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Tribune News Service
Kate Feldman

Domhnall Gleeson, Steve Carell try to avoid empathizing with a serial killer in ‘The Patient’

Domhnall Gleeson has to do a balancing act for the new limited TV series he stars in — delve into the psyche of a serial killer without justifying his behavior.

The Irish actor stars as Sam Fortner, a murderer who chains his therapist to the floor in his basement in “The Patient,” an introspective psychological thriller that premiered Tuesday on Hulu. Sam has just one request of Dr. Alan Strauss, played by Steve Carell: Help me stop murdering people.

“The notion of wanting to get better is a very empathetic trait,” Gleeson, 39, told the Daily News.

“Everybody is capable of moments of kindness, even the people who are responsible for the worst things that have ever happened. To somebody, those people may have been a good person. They may have treated them well at the store. Even the worst people in the world have done nice things. You need to understand both sides of that.”

“The Patient,” which aims to unravel the truth, piece by piece, is showrunners Joel Fields’ and Joseph Weisberg’s first collaboration since “The Americans.”

For most of the show’s 10 episodes — with most under 30 minutes — Sam and Alan sit across from each other, trying to figure out how they got there.

With Alan under lock and key, Sam can be more honest than he was in early therapy sessions in the doctor’s office. He’s not Gene, as he initially presented himself, but a restaurant health inspector with enough daddy issues to fill a library. And he murders people.

The trick for “The Patient” is getting to the bottom of Sam’s cruelty without excusing it.

“There’s no question that he does these evil things. It’s an understatement to call them evil,” Weisberg told The News.

“But [Sam’s] a good example of somebody with another side to him, a person who’s suffered therapy himself, who’s taking extreme and crazy measures to try to heal himself, who wants to heal himself. Those parts of him aren’t evil. Those parts of him are a victim and someone who’s trying to get better.”

Alan, the therapist Sam kidnapped to fix him, is not perfect. But his disappointments are smaller, and consist of a tortured relationship with his son, who begins separating himself from his family when he marries an Orthodox Jewish woman.

Fields and Weisberg defended casting a non-Jewish actor in Carell, “The Office” alum, to play the role in a show filled with Holocaust imagery and recitations of the kaddish prayer because it’s all acting.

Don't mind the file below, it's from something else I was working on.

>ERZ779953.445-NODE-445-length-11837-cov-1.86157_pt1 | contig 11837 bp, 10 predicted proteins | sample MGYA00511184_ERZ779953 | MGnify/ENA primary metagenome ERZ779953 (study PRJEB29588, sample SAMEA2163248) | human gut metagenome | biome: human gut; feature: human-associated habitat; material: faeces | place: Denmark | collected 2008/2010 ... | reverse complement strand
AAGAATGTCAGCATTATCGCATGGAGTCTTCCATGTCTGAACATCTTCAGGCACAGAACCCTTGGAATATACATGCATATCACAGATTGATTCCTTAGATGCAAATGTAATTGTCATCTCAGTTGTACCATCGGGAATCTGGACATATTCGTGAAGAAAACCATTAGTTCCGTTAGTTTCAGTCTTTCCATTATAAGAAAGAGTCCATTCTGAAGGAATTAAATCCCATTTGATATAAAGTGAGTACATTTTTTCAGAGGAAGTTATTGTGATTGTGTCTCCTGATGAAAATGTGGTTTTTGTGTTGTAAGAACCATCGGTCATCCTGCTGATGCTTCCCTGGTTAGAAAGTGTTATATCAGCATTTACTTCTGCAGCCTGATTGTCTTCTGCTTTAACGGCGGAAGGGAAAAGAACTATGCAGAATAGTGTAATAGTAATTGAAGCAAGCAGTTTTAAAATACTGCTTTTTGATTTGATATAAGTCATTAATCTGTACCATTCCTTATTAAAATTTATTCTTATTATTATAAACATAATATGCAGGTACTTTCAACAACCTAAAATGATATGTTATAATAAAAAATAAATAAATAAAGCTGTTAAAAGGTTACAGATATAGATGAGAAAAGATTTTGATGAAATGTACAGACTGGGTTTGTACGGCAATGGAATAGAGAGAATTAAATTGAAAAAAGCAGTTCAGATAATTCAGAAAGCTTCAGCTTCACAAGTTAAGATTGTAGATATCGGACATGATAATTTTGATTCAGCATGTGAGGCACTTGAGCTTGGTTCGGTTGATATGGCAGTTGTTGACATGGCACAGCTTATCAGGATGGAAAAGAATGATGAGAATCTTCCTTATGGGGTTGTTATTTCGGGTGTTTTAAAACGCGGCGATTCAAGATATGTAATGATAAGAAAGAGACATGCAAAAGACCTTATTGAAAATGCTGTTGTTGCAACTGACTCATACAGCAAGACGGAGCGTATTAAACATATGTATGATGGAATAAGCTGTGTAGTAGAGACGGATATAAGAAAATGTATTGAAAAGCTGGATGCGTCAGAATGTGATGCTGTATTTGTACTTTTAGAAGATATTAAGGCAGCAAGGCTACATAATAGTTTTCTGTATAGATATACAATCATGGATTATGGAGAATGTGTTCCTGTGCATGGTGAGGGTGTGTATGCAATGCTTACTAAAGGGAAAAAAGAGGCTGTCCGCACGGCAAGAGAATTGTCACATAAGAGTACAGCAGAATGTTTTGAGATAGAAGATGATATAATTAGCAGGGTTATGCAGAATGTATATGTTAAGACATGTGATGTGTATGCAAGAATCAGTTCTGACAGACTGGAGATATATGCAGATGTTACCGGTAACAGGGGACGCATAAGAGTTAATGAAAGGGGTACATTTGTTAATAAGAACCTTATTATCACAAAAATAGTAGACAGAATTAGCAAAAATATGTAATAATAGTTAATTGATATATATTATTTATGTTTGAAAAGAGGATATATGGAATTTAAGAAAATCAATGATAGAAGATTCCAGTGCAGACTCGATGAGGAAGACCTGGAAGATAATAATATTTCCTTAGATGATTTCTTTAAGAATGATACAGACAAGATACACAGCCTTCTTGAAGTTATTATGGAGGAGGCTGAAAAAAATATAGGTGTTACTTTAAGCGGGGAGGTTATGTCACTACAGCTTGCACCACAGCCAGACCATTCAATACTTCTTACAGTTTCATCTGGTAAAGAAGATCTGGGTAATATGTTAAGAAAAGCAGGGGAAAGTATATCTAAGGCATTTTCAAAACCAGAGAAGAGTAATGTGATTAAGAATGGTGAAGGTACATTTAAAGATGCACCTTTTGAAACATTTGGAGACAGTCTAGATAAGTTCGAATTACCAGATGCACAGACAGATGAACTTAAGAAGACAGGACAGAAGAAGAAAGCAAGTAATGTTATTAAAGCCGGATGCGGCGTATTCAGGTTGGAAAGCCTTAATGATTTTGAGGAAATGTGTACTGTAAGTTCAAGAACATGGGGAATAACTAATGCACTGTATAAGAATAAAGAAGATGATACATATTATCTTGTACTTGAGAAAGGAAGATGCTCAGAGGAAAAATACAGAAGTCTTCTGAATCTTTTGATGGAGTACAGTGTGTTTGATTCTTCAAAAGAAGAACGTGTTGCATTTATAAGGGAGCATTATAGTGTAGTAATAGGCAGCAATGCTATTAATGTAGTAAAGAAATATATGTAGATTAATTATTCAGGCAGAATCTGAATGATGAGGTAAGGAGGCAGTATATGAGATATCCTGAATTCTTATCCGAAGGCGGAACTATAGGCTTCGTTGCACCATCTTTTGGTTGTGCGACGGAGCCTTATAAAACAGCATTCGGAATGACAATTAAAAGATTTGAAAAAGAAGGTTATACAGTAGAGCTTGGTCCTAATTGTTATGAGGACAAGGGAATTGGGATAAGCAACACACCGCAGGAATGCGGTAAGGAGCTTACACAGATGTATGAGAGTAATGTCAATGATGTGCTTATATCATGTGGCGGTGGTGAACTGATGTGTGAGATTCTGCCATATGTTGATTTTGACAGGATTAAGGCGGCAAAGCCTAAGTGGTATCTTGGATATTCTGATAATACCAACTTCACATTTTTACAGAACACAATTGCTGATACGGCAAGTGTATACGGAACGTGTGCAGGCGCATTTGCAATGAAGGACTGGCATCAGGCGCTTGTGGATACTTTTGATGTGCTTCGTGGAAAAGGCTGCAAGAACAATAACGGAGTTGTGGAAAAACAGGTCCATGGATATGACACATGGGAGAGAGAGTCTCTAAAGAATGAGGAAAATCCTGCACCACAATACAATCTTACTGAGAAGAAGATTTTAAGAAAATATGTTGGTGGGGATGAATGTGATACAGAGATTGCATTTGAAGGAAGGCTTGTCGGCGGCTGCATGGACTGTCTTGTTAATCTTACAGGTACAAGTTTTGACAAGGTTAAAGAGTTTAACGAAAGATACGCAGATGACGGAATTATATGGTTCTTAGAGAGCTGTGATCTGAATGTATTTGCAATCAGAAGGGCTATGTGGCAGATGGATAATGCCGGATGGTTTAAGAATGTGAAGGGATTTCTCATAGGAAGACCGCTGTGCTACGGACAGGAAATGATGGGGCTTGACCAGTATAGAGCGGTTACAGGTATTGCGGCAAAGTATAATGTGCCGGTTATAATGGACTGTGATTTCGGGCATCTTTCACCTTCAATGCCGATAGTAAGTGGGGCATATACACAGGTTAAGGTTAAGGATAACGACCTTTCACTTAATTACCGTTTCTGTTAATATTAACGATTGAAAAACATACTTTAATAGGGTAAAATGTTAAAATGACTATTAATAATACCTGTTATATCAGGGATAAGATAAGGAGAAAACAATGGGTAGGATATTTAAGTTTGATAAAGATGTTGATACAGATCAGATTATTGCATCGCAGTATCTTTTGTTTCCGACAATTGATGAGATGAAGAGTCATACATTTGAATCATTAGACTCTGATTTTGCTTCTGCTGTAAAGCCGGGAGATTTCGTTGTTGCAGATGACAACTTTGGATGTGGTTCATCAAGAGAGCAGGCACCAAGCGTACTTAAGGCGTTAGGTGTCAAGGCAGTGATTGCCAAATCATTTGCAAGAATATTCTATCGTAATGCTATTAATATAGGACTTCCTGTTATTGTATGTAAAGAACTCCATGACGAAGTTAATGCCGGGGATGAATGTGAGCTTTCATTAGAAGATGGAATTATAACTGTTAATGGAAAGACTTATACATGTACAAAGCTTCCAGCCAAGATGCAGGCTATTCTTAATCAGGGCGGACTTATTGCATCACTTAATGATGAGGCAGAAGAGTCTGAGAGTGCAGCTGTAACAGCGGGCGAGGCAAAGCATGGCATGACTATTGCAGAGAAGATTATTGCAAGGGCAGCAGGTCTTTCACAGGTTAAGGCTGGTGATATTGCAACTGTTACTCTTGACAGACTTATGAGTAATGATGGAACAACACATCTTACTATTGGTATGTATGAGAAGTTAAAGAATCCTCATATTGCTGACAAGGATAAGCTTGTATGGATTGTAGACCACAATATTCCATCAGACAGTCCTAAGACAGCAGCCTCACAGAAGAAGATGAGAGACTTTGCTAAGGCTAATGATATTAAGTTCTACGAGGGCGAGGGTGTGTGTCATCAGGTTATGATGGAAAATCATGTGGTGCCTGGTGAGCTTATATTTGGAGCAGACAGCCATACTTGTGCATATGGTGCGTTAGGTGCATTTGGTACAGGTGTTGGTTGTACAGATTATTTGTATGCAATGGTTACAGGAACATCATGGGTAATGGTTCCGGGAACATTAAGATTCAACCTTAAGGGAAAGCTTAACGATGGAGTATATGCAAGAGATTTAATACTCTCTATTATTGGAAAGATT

“We’re big believers in scale when it comes to morality,” Fields told The News.

“There’s no question that Alan Strauss’ failings pale in comparison to Sam’s failings, but when it comes to each of their individual experiences and human struggles, we’re all struggling, and that is universal. If we’re not trying to be a little better tomorrow than we were today, then we’re slipping backwards.”

Between scenes, Carell kept himself chained to the set, a manacle around his ankle. Gleeson paced the room, wondering about topics like masculinity, evil and restraint. “The Patient” explores the same issues.

“I think that people are capable of doing nearly only evil things, or only evil things that will define not only their lives but the lives of other people, but I don’t think anybody wakes up twirling their mustache,” Gleeson, recently seen as as Gen. Armitage Hux in the “Star Wars” sequel trilogy, said.

Instead, he said, Sam chooses to kill. He allows himself to succumb to his instincts.

“[Sam] has this blind spot, a total blind spot, where he’s saying, ‘I want to get better, don’t you see? I want to stop.’ And that’s true, and yet at the same time, there’s a really easy way of getting out of this which is just to hand himself in,” Gleeson said.

“But he isn’t doing that. He doesn’t even really allow for the possibility of that being a real option because he is so selfish, so ego-driven that he can’t understand that. He will always put himself above everything else, even if it’s literally the lives of other people.”


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